Pasteurellosis is most commonly seen in pigs as a complication of mycoplasmal pneumonia Mycoplasmal Pneumonia Mannheimia haemolytica serotype 1 is the bacterium most frequently isolated from the lungs of cattle with BRD. Although less frequently cultured, Pasteurella multocida is also... read more , although swine influenza Influenza A Virus in Swine Swine influenza is a highly contagious respiratory disease that results from infection with influenza A virus (IAV). IAV causes respiratory disease characterized by anorexia, depression, fever... read more , Aujeszky disease Pseudorabies , Bordetella bronchiseptica, or Haemophilus parahaemolyticus may also cause changes in the lungs that lead to disease caused by Pasteurella spp. The causative organism usually is P multocida. A normal inhabitant of the porcine upper respiratory tract, it produces an exudative bronchopneumonia, sometimes with pericarditis and pleuritis. Primary, sporadic, fibrinous pneumonia due to pasteurellae, with no epidemiologic connection with mycoplasmal or other pneumonia, may also be seen in pigs. In both primary and secondary forms, chronic thoracic lesions and polyarthritis tend to develop.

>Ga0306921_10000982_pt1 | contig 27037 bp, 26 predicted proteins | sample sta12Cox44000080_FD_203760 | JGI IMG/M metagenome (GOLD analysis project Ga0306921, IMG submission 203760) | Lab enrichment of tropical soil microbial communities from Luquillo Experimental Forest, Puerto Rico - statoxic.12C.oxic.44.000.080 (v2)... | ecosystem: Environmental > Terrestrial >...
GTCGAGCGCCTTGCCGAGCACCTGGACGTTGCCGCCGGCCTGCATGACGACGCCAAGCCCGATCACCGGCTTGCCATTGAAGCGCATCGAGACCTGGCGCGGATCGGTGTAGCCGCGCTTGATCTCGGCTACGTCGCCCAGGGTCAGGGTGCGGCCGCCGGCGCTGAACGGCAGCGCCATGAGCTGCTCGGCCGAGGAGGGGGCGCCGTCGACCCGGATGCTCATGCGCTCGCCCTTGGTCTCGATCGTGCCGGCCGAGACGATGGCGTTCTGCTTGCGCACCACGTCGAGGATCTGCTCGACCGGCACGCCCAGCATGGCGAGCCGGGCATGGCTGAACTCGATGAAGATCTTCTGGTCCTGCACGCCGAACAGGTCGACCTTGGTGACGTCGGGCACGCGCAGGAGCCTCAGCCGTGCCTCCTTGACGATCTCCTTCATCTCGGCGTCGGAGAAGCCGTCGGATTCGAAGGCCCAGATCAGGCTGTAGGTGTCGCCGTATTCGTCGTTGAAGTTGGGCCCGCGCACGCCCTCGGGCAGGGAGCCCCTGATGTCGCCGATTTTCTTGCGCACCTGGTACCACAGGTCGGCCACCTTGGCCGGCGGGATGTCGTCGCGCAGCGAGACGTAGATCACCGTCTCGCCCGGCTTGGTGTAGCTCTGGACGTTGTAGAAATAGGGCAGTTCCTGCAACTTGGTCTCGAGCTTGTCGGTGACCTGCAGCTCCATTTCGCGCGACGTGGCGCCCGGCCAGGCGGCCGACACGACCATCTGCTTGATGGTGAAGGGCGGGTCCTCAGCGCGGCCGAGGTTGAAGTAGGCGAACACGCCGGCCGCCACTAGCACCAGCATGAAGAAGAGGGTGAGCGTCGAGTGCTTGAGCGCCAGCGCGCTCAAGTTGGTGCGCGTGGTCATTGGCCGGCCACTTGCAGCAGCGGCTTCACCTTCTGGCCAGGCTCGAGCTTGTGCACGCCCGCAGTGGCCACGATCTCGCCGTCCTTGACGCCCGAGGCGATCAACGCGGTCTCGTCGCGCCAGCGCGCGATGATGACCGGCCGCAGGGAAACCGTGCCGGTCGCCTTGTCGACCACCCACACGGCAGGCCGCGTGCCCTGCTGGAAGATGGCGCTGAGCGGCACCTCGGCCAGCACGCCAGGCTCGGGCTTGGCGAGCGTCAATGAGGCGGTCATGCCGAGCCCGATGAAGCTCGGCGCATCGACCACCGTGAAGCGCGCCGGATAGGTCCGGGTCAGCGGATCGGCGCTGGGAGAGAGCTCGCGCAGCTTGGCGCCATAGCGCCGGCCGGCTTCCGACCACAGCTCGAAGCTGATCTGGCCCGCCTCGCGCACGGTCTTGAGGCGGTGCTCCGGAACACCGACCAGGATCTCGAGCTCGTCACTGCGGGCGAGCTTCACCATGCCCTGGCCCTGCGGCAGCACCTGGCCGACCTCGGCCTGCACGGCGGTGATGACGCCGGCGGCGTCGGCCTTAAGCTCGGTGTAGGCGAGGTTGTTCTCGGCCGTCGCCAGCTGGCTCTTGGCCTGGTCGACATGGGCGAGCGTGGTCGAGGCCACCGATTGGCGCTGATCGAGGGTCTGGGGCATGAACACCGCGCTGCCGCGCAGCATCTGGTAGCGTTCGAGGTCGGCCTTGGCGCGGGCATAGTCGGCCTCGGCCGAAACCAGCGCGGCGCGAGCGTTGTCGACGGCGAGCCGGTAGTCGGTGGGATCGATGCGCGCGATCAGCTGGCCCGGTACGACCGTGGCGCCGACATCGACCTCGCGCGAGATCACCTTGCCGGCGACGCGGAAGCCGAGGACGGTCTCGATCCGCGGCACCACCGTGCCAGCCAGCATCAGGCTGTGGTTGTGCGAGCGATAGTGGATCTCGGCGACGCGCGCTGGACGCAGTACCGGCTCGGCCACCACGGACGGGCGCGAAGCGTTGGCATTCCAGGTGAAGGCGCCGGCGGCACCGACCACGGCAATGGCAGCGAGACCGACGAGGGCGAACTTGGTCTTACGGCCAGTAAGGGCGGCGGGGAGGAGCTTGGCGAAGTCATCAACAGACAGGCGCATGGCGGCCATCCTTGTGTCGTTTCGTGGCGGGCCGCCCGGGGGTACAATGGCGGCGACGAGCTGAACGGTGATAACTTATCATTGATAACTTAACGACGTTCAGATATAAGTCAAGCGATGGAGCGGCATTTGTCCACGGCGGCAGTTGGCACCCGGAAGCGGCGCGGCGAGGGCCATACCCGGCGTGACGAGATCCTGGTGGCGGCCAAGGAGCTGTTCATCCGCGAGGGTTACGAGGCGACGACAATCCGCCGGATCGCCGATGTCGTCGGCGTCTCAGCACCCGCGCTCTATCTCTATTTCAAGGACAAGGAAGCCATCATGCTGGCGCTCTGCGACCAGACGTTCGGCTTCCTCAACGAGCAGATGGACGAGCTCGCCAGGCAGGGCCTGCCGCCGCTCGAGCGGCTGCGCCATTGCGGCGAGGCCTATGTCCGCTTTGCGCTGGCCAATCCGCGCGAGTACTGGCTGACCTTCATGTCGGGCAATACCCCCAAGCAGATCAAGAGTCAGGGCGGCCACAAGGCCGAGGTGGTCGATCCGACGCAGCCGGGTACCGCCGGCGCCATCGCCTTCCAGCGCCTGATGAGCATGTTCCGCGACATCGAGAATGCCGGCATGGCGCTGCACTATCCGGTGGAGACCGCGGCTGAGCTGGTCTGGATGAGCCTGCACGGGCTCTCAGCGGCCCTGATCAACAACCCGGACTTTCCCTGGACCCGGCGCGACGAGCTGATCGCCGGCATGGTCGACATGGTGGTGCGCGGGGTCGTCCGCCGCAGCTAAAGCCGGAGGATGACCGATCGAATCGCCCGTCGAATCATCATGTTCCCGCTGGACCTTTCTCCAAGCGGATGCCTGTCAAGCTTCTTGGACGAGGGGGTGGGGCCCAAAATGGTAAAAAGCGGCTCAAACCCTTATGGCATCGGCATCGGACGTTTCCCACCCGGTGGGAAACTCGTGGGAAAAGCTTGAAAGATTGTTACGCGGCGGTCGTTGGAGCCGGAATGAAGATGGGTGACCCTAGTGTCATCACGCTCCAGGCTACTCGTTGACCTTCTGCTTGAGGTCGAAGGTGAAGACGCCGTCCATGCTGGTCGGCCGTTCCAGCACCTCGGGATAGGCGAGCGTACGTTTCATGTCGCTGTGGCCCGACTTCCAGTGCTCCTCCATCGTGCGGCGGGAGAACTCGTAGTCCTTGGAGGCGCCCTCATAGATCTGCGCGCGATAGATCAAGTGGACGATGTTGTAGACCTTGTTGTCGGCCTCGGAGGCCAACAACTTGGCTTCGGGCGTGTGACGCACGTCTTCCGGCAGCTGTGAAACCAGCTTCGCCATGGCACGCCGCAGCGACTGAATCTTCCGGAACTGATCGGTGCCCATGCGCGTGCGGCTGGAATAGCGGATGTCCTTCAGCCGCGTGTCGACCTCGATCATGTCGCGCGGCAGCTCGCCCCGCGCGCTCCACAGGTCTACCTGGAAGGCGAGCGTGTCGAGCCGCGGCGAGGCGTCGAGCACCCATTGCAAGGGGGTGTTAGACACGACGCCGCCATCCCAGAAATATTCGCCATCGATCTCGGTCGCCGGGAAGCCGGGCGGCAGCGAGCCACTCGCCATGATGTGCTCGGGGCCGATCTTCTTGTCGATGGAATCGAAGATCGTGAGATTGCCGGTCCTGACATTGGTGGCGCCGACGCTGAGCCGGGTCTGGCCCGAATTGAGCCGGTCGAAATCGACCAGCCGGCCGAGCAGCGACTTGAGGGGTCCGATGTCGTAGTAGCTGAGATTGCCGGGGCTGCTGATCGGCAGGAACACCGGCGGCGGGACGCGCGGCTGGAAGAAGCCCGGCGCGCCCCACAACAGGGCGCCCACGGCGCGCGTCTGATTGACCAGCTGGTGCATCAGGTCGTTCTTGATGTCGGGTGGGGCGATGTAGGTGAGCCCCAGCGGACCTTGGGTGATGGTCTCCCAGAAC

Diagnosis of pasteurellosis is based on necropsy findings and recovery of pasteurellae from the lesions. Nontoxigenic strains of capsular type A are the predominant isolates from cases of pneumonia. Toxigenic strains of P multocida, in the presence of B bronchiseptica, are now associated with atrophic rhinitis Atrophic Rhinitis in Pigs Atrophic rhinitis is caused by infection with toxigenic Pasteurella multocida. Signs include coughing, sneezing, and in severe cases, nasal bleeding and poor growth. Diagnosis is based... read more .
Septicemic pasteurellosis and meningitis occasionally occur in piglets. Mannheimia haemolytica has been recovered from aborted fetuses, and septicemia may also occur in adult pigs. There are no distinctive lesions, and the pathogenesis is obscure. Porcine strains of M haemolytica are often untypeable and do not belong to the common ovine and bovine serotypes. However, some outbreaks in the UK have been associated with close contact with sheep.
Control of the secondary, pneumonic form of pasteurellosis is generally based on prevention or control of mycoplasmal pneumonia. Early and vigorous therapy with antibiotics, or in combination with sulfonamides, is indicated to prevent chronic sequelae of all forms of the disease. An increasing resistance to some antibiotics has been noted among the pasteurellae.